Remember how butterflies were close to topping the list of things Sarah wants us to learn about this year?
In large part, that’s thanks to one of our best experiences from our recent vacation to Washington, D.C. – visiting the butterfly experience at the Smithsonian’s Museum of Natural History.
Essentially, for $5 a person, you enter a biodome full of plants in which there are HUNDREDS of live butterflies. They fly all around; you can see them up close, and (the best part in Sarah’s view) sometimes they even land on you.
We went in twice as a family – and loved it both times.
Our favorite butterflies were these blue morphos. The amazing thing about them is that when they fold up their wings, they are a drab brown, and then there is this gorgeous blue surprise inside.
This one landed on Chris’s shoulder.
… and this one perched on his sleeve.
This buckeye landed on my shoulder and stuck around for about 15 minutes. The hard part is, you’re not allowed to touch the butterflies at all to brush them off, lest you hurt them, so occasionally he’d crawl on my neck, which tickled, but I had to just leave him be!
There were melons and pineapple in a nectar bar, and some of the species enjoyed those. The great part was that you could easily see them using their strawlike proboscis to suck up the nectar, like the one below is doing!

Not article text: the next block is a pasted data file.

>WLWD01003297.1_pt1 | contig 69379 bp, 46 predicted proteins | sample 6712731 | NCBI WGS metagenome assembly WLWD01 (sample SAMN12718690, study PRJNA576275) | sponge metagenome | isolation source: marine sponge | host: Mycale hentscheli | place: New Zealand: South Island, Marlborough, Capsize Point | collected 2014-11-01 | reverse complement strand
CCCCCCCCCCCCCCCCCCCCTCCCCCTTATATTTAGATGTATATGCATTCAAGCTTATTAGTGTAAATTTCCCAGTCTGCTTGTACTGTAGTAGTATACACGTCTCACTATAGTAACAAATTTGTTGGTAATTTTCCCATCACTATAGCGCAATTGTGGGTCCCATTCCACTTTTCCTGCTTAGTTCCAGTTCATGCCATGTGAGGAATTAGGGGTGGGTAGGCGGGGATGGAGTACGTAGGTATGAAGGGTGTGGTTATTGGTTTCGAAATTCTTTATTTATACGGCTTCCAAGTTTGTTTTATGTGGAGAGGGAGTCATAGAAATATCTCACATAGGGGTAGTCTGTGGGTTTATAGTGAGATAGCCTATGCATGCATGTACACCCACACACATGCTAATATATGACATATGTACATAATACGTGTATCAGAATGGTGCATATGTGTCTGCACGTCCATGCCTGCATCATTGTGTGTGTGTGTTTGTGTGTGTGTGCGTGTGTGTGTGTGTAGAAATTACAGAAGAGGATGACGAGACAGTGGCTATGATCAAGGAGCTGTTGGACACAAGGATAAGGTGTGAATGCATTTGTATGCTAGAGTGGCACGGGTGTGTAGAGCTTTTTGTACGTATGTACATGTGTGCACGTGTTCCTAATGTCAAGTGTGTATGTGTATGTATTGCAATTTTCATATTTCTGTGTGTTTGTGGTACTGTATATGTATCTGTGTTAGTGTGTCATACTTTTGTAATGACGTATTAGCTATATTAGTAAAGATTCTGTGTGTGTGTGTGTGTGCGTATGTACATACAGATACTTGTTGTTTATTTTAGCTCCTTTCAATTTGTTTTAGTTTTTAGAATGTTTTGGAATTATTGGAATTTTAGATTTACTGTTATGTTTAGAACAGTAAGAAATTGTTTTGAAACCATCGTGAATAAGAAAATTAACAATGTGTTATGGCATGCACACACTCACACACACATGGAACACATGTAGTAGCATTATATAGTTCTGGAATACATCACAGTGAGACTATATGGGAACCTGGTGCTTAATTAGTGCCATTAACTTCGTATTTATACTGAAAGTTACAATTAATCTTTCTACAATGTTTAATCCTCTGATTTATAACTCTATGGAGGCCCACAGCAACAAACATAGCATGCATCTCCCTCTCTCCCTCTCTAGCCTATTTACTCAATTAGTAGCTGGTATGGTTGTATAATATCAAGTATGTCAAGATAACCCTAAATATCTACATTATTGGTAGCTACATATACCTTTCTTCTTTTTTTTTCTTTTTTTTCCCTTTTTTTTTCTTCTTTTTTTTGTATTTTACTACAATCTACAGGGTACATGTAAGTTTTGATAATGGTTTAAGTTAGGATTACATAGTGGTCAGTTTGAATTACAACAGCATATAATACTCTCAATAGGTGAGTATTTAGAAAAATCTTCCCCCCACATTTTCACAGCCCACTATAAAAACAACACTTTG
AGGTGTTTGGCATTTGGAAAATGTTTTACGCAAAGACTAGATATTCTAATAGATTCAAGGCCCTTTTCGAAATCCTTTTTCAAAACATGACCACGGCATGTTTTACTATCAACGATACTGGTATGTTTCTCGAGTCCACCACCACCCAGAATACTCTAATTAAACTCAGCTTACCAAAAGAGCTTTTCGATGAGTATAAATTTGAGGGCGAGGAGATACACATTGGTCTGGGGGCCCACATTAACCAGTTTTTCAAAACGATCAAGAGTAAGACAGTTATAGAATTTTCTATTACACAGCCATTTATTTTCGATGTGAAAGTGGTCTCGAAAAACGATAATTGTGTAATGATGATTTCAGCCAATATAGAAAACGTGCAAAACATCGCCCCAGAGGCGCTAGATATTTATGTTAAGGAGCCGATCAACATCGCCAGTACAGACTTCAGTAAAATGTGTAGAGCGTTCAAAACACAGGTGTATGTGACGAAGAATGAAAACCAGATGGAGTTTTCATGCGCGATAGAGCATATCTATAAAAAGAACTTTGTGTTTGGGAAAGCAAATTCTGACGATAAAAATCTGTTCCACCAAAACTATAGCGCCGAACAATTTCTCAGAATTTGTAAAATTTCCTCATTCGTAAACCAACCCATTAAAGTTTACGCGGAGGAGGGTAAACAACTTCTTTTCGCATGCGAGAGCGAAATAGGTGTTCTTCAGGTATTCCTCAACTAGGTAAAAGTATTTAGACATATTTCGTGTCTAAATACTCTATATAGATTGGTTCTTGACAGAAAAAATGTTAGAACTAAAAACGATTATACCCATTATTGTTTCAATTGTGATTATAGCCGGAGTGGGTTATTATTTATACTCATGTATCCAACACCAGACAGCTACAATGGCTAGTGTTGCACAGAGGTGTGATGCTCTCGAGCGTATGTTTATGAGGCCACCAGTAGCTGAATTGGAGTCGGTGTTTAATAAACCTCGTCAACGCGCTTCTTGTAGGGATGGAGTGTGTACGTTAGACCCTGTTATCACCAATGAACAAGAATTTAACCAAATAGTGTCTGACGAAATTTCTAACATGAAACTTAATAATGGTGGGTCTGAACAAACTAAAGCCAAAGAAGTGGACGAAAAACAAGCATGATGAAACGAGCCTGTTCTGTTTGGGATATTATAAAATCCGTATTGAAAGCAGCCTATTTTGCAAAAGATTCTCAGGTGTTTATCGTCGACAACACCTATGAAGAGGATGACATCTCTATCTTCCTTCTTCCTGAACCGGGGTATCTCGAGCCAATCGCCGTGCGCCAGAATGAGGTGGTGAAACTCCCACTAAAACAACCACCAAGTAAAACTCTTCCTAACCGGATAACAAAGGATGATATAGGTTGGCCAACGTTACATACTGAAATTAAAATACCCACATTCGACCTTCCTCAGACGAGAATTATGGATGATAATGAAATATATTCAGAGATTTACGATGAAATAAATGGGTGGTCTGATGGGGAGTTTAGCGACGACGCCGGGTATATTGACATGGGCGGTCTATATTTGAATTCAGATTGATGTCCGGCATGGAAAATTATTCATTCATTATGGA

Sarah LOVED having them land on her the most, of course. This poor raggedy-edged Monarch was among the first to do so.
Later, Sarah got the buckeye that I had been tickled by earlier!
I love this picture. One of my favorites from our vacation, actually.
Here’s a good full view of what the buckeye looks like.
Once we got home, we had a great wonder of timing – our butterfly weed, which we’d planted back in April, had a couple of caterpillars on it, so we took them inside to our butterfly hatchery to see if we could watch them develop. (We’d built the hatchery in 4-H one or two years ago, but never had anything to hatch!)
At first, we had a tiny green caterpillar with a black and yellow stripe down his side (seen in the center of this photo) that might have been a clouded sulphur. Sarah named him (or her?) Olive, but Olive disappeared somewhere in the recesses of the hatchery!
Now, we’ve got two small dark brownish-black caterpillars from the same plant, but of unknown species. I’m hoping I can get a better view of them as they get a little bigger, and then maybe Sarah and I can identify them!
(In other good garden news, we are now also home to a plant affectionately known as pumpkin-zilla that is taking up our side yard in an unplanned adventure from our compost pile; a praying mantis; and a small brown frog. I love seeing all this LIFE surrounding our home!)